In Futures Thinking: Asking the Question, I explored in more detail the process of setting up a futures exercise, and how to figure out what you're trying to figure out. In this entry in the occasional series, we'll take a look at gathering useful data. Like the first step, Asking the Question, Scanning the World seems like it would be easier than it really is. In my opinion, it may actually be the hardest step of all, because you have to navigate two seemingly contradictory demands: You need to expand the horizons of your exploration, because the factors shaping how the future of the dilemma in question will manifest go far beyond the narrow confines of that issue. Sixteen new ways to test your strategies. “Ultimately, strategy is a way of thinking, not a procedural exercise or a set of frameworks” says Chris Bradley, Martin Hirt, and Sven Smit, consultants at Mckinsey. With this in mind and to stimulate that thinking and the dialogue that goes along with it, they have developed a set of tests aimed at helping executives assess the strength of their strategies.
The test is a bit MBA text book like and although it represents a good starting point, it is not dynamic enough for today’s new world of work. Environmental scanning as information seeking and organizational learning. Chun Wei Choo Faculty of Information Studies University of Toronto Toronto, Canada Abstract Environmental scanning is the acquisition and use of information about events, trends, and relationships in an organization's external environment, the knowledge of which would assist management in planning the organization's future course of action.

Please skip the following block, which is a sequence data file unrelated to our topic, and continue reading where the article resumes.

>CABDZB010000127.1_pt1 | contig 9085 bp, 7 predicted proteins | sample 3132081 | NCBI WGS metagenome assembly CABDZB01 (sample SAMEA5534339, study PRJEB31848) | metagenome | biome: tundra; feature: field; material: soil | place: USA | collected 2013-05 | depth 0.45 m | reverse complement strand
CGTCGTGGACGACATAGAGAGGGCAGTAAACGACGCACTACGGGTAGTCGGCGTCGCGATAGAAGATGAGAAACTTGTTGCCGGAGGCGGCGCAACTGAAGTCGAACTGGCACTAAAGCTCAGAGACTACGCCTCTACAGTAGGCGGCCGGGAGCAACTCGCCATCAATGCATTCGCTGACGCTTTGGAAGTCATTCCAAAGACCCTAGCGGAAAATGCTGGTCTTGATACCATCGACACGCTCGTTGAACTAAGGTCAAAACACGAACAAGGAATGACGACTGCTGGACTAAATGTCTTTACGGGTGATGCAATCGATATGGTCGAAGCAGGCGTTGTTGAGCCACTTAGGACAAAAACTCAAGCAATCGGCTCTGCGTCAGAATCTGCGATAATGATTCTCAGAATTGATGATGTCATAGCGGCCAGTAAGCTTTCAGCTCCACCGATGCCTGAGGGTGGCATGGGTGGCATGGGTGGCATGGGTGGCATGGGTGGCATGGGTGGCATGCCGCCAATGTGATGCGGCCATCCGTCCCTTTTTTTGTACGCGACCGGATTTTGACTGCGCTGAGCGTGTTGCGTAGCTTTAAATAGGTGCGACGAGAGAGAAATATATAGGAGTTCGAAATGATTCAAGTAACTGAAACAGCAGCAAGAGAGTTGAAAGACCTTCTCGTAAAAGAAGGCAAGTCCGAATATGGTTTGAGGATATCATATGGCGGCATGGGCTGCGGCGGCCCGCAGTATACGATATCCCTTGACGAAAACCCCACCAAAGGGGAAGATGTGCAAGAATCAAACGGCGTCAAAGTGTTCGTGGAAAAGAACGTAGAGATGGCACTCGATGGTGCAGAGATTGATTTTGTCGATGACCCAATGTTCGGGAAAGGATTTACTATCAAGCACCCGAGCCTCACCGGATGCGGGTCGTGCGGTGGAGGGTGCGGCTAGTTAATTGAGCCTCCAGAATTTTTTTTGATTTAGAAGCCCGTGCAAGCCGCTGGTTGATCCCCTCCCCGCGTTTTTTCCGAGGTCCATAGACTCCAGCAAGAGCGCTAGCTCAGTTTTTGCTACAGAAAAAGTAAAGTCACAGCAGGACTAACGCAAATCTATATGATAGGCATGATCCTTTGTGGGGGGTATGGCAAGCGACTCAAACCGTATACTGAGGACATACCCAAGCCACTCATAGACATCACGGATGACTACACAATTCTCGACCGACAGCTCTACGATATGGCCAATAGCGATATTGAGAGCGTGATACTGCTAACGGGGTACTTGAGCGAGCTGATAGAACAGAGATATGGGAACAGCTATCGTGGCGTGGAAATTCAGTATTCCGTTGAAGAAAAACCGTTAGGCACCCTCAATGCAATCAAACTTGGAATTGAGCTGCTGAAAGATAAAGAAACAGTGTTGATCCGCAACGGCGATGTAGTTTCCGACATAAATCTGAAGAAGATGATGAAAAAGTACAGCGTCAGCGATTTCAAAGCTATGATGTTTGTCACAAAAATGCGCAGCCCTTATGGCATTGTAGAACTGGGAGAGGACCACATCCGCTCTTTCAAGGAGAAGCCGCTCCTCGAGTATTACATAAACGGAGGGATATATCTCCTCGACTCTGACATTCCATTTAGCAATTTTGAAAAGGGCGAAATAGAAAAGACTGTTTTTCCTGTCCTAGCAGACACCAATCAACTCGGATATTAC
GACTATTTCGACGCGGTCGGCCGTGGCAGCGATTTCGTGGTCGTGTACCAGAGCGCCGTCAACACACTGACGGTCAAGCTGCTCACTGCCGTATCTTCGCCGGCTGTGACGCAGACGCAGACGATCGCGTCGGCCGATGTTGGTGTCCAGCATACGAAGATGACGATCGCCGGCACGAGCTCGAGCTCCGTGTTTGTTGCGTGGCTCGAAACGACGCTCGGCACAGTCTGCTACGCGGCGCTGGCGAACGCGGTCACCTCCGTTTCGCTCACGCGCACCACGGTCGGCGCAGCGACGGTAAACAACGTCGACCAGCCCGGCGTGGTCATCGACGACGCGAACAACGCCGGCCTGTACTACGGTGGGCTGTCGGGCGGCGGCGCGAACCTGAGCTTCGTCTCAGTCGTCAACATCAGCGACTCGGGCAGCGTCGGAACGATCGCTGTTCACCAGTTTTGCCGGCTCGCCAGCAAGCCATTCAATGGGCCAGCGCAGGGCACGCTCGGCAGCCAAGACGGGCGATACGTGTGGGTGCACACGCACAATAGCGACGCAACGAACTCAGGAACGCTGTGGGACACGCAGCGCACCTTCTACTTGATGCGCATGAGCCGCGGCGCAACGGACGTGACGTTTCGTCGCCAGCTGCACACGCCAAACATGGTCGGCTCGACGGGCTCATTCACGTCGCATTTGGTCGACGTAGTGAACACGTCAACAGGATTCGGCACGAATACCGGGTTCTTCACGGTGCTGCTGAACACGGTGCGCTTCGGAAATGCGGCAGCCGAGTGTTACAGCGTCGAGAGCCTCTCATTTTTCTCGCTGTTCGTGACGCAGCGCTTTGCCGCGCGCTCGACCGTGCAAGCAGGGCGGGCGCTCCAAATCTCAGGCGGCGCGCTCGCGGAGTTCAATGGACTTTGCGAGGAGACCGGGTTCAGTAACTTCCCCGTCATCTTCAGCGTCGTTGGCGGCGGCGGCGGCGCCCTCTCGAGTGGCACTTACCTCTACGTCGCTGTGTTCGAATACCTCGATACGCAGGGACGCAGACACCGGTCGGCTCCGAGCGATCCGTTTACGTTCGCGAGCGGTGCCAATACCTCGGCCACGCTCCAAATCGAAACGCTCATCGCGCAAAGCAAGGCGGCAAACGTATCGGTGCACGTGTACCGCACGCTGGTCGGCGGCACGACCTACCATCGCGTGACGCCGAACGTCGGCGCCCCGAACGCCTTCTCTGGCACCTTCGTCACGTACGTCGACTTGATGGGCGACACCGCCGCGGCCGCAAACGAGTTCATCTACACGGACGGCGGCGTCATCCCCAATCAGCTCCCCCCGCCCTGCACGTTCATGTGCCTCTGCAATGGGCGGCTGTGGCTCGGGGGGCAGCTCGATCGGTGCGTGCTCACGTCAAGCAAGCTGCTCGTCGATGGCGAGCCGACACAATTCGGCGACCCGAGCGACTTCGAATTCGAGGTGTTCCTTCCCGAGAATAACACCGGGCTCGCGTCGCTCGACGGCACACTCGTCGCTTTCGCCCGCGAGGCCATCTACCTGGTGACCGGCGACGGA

Depending on the organization's beliefs about environmental analyzability and the extent that it intrudes into the environment to understand it, four modes of scanning may be differentiated: undirected viewing, conditioned viewing, enacting, and searching. We analyze each mode of scanning by examining its characteristic information needs, information seeking, and information use behaviours. Column: Why Businesses Don't Experiment. A few years ago, a marketing team from a major consumer goods company came to my lab eager to test some new pricing mechanisms using principles of behavioral economics.
We decided to start by testing the allure of “free,” a subject my students and I had been studying. I was excited: The company would gain insights into its customers’ decision making, and we’d get useful data for our academic work. The team agreed to create multiple websites with different offers and pricing and then observe how each worked out in terms of appeal, orders, and revenue. Several months later, right before we were due to go live, we had a meeting about the final details of the experiment—this time with a bigger entourage from marketing. One of the new members noted that because we were extending differing offers, some customers might buy a product that was not ideal for them, spend too much money, or get a worse deal overall than others.
Environmental Scanning at the Georgia Center for Continuing Education ... Environmental Scanning at the Georgia Center for Continuing Education: A Progress Report1 by Edward G.
Simpson, Jr., Donna L. McGinty and James L. Morrison Simpson, Edward G. A technique has been developed in the corporate world to systematically gather and evaluate information from the external environment—the environmental scanning process (Thomas, 1980).